Before we get to the #SavedTheCrew portion of the proceedings, a happy little preamble.
Michael Parkhurst ushered in the Gregg Berhalter era as captain of the Crew from 2014-2016. He was an MLS All-Star in 2014 and captained the 2015 Eastern Conference championship squad that lost a heartbreaking MLS Cup to the Portland Timbers.
Then again, that’s how it always seemed to go for Parkhurst. He had lost three MLS Cups with the New England Revolution, including one where the Revs took the lead in extra time. Then he lost an MLS Cup in Columbus on a goalkeeping blunder fewer than 30 seconds into the game and an egregiously blown out of bounds call a few minutes later. Bad things happened to Parkhurst’s teams in MLS Cups.
But all that has now changed.
Parkhust captained Atlanta United to an MLS Cup title in 2018, beating the Portland Timbers, 2-0. At long last, Michael Parkhurst is now an MLS Cup champion.
“It still feels really, really good,” he said by phone from 2019 training camp. “I waited a long time, obviously, for that moment and that experience. It was incredible. It was everything I dreamed of and more, probably, especially coming off some tough losses in MLS Cup.”
The lead-up to the 2018 title match gave him a case of deja-Crew, however.
“I was nervous before the game because it was eerily similar to 2015 with Columbus. Beating the Supporters’ Shield winning Red Bulls, hosting MLS Cup, playing the Portland Timbers, being the favorite…so I was nervous for sure.”
One way to ease those nerves is to make the play that turned the game. Parkhurst made a pivotal slide tackle in the middle of the field. The ball caromed directly to Josef Martinez, the Atlanta scoring ace, who then dribbled around the keeper and put Atlanta ahead for good in the 39th minute.
“I got a little fortunate there,” he said. “I was just trying to make a tackle and it just fell to the most dangerous guy on the field. It worked out.”
There’s hardly a person in the world who would argue that Parkhurst wasn’t due for a bounce to go his way in an MLS Cup.
After the game, I noticed the Parky got lots of love on social media from Columbus. Not only was he a well-liked player, but I figured Crew fans understood his journey. After all, the Crew had lost four conference finals before finally breaking through and beating Chicago in 2008 on the way to winning MLS Cup. My amateur psychology aside, Parkhurst noticed the social media mentions from Central Ohio.
“Yeah, definitely,” he said. “There were a lot of people I played with and against, and then a lot of fans, obviously here in Atlanta, but then Columbus and also New England, so I’m grateful for all of it. I think people understand the hardship that is going to a final and losing, both as a team and as an individual player, so it was definitely nice to feel some love from Columbus. They know what’s it’s like to lose an MLS Cup, just like I do, and also what it’s like to win one. So that’s nice to be able to share that with them.”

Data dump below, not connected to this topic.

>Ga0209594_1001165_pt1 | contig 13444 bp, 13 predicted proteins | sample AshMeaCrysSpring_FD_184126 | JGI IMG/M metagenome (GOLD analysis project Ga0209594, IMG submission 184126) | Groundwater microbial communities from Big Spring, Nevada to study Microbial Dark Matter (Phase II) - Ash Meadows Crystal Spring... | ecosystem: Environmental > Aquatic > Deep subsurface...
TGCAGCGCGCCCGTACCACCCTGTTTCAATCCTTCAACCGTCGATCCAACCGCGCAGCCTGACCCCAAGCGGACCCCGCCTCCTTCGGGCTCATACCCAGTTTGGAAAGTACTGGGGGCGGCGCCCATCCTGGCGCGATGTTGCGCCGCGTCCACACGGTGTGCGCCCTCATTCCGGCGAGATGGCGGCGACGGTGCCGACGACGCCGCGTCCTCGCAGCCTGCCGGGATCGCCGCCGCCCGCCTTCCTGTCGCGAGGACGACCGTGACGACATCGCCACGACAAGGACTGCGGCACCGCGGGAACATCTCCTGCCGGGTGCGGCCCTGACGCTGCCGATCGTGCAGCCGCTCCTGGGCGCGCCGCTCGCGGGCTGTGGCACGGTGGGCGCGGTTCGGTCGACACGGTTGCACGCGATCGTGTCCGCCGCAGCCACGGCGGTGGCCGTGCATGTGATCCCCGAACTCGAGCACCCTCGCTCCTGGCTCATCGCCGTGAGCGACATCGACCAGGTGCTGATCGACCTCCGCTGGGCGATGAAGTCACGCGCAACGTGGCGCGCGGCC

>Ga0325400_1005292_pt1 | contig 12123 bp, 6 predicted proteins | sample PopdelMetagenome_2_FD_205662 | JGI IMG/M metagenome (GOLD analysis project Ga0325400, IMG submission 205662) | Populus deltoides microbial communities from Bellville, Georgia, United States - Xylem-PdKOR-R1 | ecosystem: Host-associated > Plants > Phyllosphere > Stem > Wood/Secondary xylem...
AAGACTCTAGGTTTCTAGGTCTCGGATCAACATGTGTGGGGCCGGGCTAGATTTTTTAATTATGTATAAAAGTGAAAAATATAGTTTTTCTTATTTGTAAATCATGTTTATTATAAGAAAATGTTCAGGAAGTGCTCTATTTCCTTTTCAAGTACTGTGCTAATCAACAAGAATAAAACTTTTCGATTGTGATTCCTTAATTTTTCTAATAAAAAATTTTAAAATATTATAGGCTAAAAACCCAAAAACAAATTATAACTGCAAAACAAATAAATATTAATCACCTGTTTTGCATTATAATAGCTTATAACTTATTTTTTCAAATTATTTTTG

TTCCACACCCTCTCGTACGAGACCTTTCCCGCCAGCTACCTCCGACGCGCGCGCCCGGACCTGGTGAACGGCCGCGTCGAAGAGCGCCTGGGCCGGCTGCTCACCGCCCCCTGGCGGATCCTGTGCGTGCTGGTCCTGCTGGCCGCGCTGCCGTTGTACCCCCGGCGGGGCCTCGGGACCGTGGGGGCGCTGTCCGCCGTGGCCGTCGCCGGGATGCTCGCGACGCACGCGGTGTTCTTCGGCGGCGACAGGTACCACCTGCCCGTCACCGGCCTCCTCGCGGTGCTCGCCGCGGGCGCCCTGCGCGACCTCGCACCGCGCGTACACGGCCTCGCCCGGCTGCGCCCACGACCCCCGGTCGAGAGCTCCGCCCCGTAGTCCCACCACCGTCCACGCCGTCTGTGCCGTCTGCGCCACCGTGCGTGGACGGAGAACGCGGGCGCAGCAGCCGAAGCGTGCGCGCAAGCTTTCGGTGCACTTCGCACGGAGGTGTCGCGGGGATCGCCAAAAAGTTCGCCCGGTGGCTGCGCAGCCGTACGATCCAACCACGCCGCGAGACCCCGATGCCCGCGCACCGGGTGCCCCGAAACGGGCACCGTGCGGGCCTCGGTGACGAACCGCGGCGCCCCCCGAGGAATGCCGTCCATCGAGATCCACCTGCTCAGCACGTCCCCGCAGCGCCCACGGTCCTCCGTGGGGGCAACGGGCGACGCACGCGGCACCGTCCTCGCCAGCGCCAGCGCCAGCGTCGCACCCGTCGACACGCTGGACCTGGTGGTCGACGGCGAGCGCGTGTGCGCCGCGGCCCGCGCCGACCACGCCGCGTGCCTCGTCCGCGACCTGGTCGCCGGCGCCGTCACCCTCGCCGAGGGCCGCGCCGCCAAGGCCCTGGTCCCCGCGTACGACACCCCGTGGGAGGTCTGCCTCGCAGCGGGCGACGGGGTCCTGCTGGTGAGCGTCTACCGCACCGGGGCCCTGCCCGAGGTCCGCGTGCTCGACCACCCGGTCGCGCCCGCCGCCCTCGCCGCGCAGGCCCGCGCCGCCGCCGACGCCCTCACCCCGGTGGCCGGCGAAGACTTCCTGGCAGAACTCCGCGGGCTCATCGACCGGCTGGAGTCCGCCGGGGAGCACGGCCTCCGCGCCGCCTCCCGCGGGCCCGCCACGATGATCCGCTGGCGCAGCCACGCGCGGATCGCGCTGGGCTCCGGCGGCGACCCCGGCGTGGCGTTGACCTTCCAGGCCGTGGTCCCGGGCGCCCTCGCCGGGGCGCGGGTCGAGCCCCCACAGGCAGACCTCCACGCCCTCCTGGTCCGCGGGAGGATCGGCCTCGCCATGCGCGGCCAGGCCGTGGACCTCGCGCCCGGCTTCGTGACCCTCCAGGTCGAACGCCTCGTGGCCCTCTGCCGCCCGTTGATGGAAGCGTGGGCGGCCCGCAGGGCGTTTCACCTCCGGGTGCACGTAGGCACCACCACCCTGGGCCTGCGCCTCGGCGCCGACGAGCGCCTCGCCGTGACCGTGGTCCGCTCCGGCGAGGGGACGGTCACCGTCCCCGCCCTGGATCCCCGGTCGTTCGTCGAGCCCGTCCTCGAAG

Now on to the #SavedTheCrew stuff…
On what it was like to watch the relocation fiasco from afar:
It was difficult. I just felt for the guys on the team and the staff. Even the ticket staff and the medical staff and everyone else behind the scenes. They had to face the unknown for so long. It just seemed like any time I asked someone, nobody had any answers. Nobody knew what was going to happen. And then as it got closer, it just seemed inevitable that the team was going to move to Austin. That’s the information that I was getting, even speaking to a couple of guys on the team. It wasn’t a matter of if. It was a matter of when.
You just felt for everybody. It’s difficult to relocate. I know that because I never wanted to leave Columbus. For guys with families, it’s difficult. Also, just the way everything went down, from the timing of it and the language of it from the beginning. It was a really bad look from the beginning. It didn’t look good for a long time there, but they pulled off something miraculous.
If you’ve followed MLS from the beginning, you think about the original teams. The thought of Columbus not being there just felt wrong. It just felt like an ownership came in with the intention of moving them. For a team that’s been there forever, to do that just irked people and rubbed them the wrong way, and rightfully so. You just feel like, once that new stadium comes to fruition, they could go through a revitalization just like Kansas City, and that’s what we’re all hoping occurs.
On Dr. Pete being part of the ownership group:
He just loves it. He loves the team, obviously. What he’s put into this #SaveTheCrew movement and to spend the money and invest in the club, he’s definitely got the passion for it. Any time you ever had to go in there to see Doc, he always had questions about the team and formations and tactics and ideas. He was more than just a doctor. More than a doctor, more than a fan, he is just somebody who breathes the Columbus Crew. I’m so happy that it worked out for him and so many others and that now he gets to be a real difference maker for that club.
On his feelings now that the Crew have been 100% officially saved:
I was so happy. I was so glad for the fanbase there and the guys there. A special group of people made that happen, there’s no doubt about it, and it’s not just the people with the money. The fans that started the #SaveTheCrew movement, they did it, and it’s incredible what they pulled off. We still think of Columbus as home and we plan to move back someday, so I’m thrilled that when that day occurs, I can take my son to Columbus Crew games and that there will still be a team there that we can support. So personally and selfishly, I was happy that we’ll have an MLS team to support when we move back there. I’m just happy that the right thing occurred.
A MASSIVE SEASON is now available as an ebook.